Where I think it gets complicated is that this type of contest, in a perfect world, wouldn’t get the artists it got. The high-art artists would have so many options they wouldn’t have to participate in cattle calls.

    But it’s a highly imperfect world for artists. They struggle to make money and jump at opportunities. And judging it is the equivalent of Tony Fitzpatrick being enraged by the Bravo auditions. But I covered it, saw that 2-block line with my own eyes, and right or wrong – the artists lined up.

    My feeling is that the visual arts in Chicago is a ghetto. The galleries are broke, the state is bankrupt, the grants support a select few (who make very conceptually-based work), and we have no system that helps the bad artists realize they should pack up and go home. So we have this huge glut.

    Whenever you have that much “supply” and so little “demand” – basic economics will follow. Artists are a compromised people, they do what they feel they have to do. I mean, this was $70 to enter, what about that art Chicago thing that charged $900 per artist? What about pay-to-play galleries? The list goes on and on.

    So at this point, I can’t judge ALO – but I have a desire to bring to light the fact the art scene is a ghetto. See in that context, all these other things make sense, and personally I can’t judge them for doing what they have to do. If my practice was more active, I probably would have entered.

  8. mountshang Says:

    No, Chicago doesn’t really need an art competition like this one.

    But it does need exhibitions of work that is too ambitious for street fairs, but also may fall outside agendas acceptable in the contemporary artworld. Which is exactly what the Grand Rapids ArtPrize enabled, as it offered a really big prize while transforming every participating downtown business person into a gallerist who selected as well as displayed the work on his or her premises.

    Not to say that there is no place for pieces that critique the foibles of modern civilization, but we still celebrate all that historical art whose primary function was to make some person, ideology, or institution look really, really good. In the 20th Century, the murderous totalitarian regimes, as well as exploitative commercialism, taught us to abhor any such positive agendas. But do expressions of irony, despair, loathing, or outrage actually threaten the interests of established wealth and power? Who else funds it? Both ALO and the Propeller Fund were curated by artworld professionals and so provided yet more exposure for established artworld critical agendas that cultivate a diversity of expression but not of idealism or excellence.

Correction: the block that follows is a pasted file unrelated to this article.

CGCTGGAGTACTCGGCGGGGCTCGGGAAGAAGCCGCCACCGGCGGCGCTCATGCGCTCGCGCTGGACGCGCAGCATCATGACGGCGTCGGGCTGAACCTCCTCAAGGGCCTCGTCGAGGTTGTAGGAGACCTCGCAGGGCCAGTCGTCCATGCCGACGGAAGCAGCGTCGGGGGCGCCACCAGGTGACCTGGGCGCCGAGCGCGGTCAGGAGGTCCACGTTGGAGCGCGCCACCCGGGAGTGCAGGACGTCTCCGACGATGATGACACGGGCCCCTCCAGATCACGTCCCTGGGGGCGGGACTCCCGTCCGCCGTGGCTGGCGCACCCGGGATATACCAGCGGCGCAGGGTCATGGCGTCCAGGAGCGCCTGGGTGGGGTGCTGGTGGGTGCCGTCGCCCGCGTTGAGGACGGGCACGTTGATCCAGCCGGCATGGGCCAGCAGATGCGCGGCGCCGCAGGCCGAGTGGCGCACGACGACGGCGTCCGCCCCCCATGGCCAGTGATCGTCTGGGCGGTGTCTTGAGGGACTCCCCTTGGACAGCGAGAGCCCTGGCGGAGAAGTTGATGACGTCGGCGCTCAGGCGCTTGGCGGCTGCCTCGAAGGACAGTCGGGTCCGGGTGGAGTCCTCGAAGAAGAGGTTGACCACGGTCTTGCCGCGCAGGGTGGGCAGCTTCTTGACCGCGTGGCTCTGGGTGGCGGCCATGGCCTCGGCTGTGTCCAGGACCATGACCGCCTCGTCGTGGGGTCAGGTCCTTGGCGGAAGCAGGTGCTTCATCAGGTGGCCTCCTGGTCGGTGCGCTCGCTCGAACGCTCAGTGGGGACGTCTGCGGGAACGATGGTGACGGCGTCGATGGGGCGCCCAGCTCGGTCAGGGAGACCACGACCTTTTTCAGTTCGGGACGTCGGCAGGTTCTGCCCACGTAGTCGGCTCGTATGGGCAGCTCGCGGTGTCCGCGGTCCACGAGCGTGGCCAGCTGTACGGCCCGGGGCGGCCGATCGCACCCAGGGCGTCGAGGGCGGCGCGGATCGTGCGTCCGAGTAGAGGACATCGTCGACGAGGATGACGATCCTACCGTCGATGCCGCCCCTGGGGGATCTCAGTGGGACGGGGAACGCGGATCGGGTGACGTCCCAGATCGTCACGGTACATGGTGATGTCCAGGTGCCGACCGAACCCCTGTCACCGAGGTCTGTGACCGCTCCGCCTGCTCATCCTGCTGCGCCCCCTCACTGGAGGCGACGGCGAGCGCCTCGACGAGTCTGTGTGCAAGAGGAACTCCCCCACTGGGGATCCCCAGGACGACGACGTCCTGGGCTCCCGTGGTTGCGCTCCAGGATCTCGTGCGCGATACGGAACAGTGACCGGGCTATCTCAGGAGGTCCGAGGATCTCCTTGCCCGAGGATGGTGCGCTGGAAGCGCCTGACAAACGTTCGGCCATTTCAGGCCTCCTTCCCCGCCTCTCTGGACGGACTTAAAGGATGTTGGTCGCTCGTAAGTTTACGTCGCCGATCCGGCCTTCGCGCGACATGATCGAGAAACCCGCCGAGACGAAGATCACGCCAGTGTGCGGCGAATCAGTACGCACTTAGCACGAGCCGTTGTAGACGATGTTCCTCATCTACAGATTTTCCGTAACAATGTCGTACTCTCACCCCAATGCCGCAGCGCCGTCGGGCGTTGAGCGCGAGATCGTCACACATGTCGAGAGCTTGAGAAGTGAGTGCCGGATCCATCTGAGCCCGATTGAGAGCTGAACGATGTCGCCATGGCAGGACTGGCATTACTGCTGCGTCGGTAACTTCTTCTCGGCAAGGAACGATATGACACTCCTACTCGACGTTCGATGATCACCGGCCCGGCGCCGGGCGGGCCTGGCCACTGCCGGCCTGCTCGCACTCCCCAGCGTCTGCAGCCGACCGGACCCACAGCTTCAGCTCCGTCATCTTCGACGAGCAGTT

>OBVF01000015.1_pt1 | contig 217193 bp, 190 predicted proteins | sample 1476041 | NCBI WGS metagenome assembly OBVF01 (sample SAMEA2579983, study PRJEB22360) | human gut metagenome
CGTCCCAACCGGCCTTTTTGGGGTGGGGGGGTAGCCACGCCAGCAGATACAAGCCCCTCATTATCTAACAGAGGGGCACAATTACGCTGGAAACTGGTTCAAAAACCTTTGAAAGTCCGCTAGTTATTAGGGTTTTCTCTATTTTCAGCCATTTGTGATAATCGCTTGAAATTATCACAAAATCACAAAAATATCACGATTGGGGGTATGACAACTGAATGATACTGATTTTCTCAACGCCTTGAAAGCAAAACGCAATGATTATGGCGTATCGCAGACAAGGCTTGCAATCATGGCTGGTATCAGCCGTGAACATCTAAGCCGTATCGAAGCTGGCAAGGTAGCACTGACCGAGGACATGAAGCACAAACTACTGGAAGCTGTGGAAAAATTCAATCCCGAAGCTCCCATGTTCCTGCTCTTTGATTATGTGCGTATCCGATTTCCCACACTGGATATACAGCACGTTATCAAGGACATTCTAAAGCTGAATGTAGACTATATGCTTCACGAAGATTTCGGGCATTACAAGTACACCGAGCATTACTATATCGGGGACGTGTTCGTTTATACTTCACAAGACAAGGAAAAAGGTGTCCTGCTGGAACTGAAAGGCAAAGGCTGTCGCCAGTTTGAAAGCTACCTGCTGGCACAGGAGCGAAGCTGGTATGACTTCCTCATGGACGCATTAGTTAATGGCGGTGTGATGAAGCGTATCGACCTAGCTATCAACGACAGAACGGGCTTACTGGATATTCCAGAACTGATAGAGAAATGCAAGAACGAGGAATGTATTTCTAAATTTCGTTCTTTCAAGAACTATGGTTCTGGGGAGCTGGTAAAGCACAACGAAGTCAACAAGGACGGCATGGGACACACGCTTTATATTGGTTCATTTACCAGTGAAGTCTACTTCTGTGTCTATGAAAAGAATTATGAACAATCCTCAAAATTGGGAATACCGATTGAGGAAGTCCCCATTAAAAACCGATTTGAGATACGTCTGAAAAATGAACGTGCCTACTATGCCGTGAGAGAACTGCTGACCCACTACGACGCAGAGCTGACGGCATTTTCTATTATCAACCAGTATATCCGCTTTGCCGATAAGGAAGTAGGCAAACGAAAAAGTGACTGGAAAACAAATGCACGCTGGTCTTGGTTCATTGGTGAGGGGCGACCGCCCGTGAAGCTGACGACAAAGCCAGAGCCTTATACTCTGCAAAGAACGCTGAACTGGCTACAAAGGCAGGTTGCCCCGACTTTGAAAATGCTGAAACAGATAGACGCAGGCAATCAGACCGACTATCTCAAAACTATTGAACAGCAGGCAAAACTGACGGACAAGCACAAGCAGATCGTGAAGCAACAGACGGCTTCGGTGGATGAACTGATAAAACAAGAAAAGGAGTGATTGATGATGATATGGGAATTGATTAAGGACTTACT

So if ALO continues, I do hope it will more closely resemble the Grand Rapids ArtPrize, no matter how “insidious” the results may appear to some.

    BTW – a similar conflict between the established artworld and others who want/love/need art may be found in the current controversy embroiling the Indianapolis Culture Path:

  9. Abraham Ritchie Says:

    I’m not sure how ArtPrize enabled artwork “that is too ambitious for street fairs” because the ArtPrize artwork had mostly all been the stuff of street fairs. Maybe the author meant ambitious as in bigger, the stuff of ArtPrize is usually big art fair type of art.

    ALO also transformed business people into gallerists–that became a problem as they ran into conflict with the artists.

    Whatever happens with ALO we definitely don’t need it ending up more like ArtPrize. Otherwise we’ll get this: